Radical Expressions in Algebra.

Take an equation:

-a^2+2

It's easy enough to start solving for a:

-a^2=-2

Now I am aware that taking the square root at this point would mean I would have to start using an imaginary number "i" as it is called. It is my understanding right now that:

a^2=2

is an equivalent equation to -a^2=-2 since both sides of the equation could be divided by negative one?

I've been reviewing my algebra and so when a square root of both sides of an equation takes place I have to use a +- (plus-minus) sign?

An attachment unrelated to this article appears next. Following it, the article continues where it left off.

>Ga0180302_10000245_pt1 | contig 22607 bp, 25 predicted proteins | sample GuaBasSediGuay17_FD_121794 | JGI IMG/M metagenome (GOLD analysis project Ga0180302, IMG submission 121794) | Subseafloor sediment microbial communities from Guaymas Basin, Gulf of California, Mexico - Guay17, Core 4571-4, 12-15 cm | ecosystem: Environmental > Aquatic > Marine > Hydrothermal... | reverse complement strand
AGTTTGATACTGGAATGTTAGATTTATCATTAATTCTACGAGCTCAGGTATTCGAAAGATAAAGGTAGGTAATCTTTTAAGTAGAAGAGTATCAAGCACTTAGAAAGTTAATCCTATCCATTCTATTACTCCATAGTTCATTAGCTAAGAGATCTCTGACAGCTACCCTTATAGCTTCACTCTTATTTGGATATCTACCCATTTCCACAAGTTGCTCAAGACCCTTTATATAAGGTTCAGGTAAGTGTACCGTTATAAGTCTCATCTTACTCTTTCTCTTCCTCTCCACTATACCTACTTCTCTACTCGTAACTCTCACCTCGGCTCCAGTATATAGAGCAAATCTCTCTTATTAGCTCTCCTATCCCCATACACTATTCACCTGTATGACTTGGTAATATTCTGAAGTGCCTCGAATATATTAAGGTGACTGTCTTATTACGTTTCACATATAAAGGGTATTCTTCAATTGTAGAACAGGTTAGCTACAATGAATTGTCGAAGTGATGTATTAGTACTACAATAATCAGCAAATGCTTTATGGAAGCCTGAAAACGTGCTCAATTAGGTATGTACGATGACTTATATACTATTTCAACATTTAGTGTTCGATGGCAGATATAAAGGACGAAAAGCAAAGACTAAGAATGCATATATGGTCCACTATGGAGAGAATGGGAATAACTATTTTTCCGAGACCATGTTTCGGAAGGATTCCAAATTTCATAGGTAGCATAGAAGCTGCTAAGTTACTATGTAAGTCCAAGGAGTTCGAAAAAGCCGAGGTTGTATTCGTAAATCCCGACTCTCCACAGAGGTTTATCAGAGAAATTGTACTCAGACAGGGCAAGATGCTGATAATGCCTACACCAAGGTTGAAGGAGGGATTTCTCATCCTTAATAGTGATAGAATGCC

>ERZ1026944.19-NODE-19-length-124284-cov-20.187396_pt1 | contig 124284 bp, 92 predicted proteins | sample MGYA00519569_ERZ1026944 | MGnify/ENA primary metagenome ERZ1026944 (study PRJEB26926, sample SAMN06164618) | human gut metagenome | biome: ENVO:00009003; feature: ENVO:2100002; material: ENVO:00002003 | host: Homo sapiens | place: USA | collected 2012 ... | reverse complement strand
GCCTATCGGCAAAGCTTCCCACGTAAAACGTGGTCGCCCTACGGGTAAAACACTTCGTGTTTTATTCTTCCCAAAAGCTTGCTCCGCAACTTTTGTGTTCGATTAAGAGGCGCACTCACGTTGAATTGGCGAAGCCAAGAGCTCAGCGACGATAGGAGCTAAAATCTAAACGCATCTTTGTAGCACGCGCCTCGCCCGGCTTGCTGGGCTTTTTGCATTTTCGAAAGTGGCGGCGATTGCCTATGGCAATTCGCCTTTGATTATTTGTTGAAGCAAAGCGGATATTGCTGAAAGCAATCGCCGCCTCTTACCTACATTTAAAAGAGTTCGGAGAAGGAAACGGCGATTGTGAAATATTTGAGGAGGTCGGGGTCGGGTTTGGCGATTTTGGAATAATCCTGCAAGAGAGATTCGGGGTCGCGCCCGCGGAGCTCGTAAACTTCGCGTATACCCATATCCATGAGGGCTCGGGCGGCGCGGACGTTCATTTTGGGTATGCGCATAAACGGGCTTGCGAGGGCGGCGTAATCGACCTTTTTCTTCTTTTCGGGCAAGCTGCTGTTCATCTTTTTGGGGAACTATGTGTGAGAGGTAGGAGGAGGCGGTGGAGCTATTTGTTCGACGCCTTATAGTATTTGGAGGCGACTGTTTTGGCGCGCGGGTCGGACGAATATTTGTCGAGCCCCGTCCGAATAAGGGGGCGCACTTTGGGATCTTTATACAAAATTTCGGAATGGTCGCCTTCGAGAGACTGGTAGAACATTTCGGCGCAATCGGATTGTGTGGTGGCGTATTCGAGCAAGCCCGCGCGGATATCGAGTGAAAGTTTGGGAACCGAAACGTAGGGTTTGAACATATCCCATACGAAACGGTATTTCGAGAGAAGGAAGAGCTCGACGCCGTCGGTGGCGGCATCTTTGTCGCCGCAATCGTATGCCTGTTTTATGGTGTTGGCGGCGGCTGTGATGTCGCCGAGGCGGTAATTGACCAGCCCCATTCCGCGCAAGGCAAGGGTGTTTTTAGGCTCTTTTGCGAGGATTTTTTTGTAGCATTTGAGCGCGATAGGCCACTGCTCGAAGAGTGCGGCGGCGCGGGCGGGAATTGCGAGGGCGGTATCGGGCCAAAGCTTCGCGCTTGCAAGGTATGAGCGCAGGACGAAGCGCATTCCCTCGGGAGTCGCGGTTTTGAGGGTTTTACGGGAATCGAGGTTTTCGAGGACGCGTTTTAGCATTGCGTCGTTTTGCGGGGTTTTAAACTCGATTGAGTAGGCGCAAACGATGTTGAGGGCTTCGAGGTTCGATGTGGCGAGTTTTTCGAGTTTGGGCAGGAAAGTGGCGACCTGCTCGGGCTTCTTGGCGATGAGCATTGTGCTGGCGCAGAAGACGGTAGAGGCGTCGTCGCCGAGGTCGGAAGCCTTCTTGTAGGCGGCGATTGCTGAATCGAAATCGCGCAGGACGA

Is that really true in all cases?

Thanks in advance...

Re: Radical Expressions in Algebra.

Quote:

Originally Posted by

**sepoto** Take an equation:

-a^2+2

That's not an equation; you mean this: -a^2 + 2 = 0

Really, all it is is some cruel math teacher changed a^2 - 2 = 0 !